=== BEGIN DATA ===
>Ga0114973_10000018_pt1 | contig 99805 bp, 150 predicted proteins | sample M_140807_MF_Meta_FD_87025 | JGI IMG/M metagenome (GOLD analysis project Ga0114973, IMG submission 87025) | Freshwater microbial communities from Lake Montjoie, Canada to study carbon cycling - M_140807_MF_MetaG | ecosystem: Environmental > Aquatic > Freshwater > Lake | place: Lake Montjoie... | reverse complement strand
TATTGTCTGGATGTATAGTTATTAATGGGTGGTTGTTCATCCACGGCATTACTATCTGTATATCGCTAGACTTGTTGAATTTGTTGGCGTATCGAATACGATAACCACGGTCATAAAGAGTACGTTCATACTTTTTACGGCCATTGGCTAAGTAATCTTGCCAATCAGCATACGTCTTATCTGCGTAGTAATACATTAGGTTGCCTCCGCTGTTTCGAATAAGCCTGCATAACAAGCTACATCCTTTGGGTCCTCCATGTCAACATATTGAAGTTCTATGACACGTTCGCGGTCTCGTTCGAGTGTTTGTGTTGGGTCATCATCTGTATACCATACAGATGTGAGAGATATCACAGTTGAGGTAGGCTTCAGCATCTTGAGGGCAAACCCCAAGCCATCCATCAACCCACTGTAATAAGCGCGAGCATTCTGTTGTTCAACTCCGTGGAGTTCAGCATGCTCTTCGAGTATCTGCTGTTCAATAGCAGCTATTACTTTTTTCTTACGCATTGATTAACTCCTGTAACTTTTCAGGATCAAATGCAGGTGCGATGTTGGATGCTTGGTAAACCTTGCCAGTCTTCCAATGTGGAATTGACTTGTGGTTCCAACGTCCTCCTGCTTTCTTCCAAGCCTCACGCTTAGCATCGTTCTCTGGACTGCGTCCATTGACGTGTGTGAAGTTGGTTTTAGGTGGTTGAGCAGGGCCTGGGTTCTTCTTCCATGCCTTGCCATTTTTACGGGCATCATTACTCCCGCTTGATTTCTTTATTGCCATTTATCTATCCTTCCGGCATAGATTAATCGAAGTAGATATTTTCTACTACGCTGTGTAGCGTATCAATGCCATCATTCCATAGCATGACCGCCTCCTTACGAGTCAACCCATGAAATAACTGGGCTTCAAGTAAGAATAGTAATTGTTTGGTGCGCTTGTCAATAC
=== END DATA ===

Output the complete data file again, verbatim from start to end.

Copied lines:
>Ga0114973_10000018_pt1 | contig 99805 bp, 150 predicted proteins | sample M_140807_MF_Meta_FD_87025 | JGI IMG/M metagenome (GOLD analysis project Ga0114973, IMG submission 87025) | Freshwater microbial communities from Lake Montjoie, Canada to study carbon cycling - M_140807_MF_MetaG | ecosystem: Environmental > Aquatic > Freshwater > Lake | place: Lake Montjoie... | reverse complement strand
TATTGTCTGGATGTATAGTTATTAATGGGTGGTTGTTCATCCACGGCATTACTATCTGTATATCGCTAGACTTGTTGAATTTGTTGGCGTATCGAATACGATAACCACGGTCATAAAGAGTACGTTCATACTTTTTACGGCCATTGGCTAAGTAATCTTGCCAATCAGCATACGTCTTATCTGCGTAGTAATACATTAGGTTGCCTCCGCTGTTTCGAATAAGCCTGCATAACAAGCTACATCCTTTGGGTCCTCCATGTCAACATATTGAAGTTCTATGACACGTTCGCGGTCTCGTTCGAGTGTTTGTGTTGGGTCATCATCTGTATACCATACAGATGTGAGAGATATCACAGTTGAGGTAGGCTTCAGCATCTTGAGGGCAAACCCCAAGCCATCCATCAACCCACTGTAATAAGCGCGAGCATTCTGTTGTTCAACTCCGTGGAGTTCAGCATGCTCTTCGAGTATCTGCTGTTCAATAGCAGCTATTACTTTTTTCTTACGCATTGATTAACTCCTGTAACTTTTCAGGATCAAATGCAGGTGCGATGTTGGATGCTTGGTAAACCTTGCCAGTCTTCCAATGTGGAATTGACTTGTGGTTCCAACGTCCTCCTGCTTTCTTCCAAGCCTCACGCTTAGCATCGTTCTCTGGACTGCGTCCATTGACGTGTGTGAAGTTGGTTTTAGGTGGTTGAGCAGGGCCTGGGTTCTTCTTCCATGCCTTGCCATTTTTACGGGCATCATTACTCCCGCTTGATTTCTTTATTGCCATTTATCTATCCTTCCGGCATAGATTAATCGAAGTAGATATTTTCTACTACGCTGTGTAGCGTATCAATGCCATCATTCCATAGCATGACCGCCTCCTTACGAGTCAACCCATGAAATAACTGGGCTTCAAGTAAGAATAGTAATTGTTTGGTGCGCTTGTCAATAC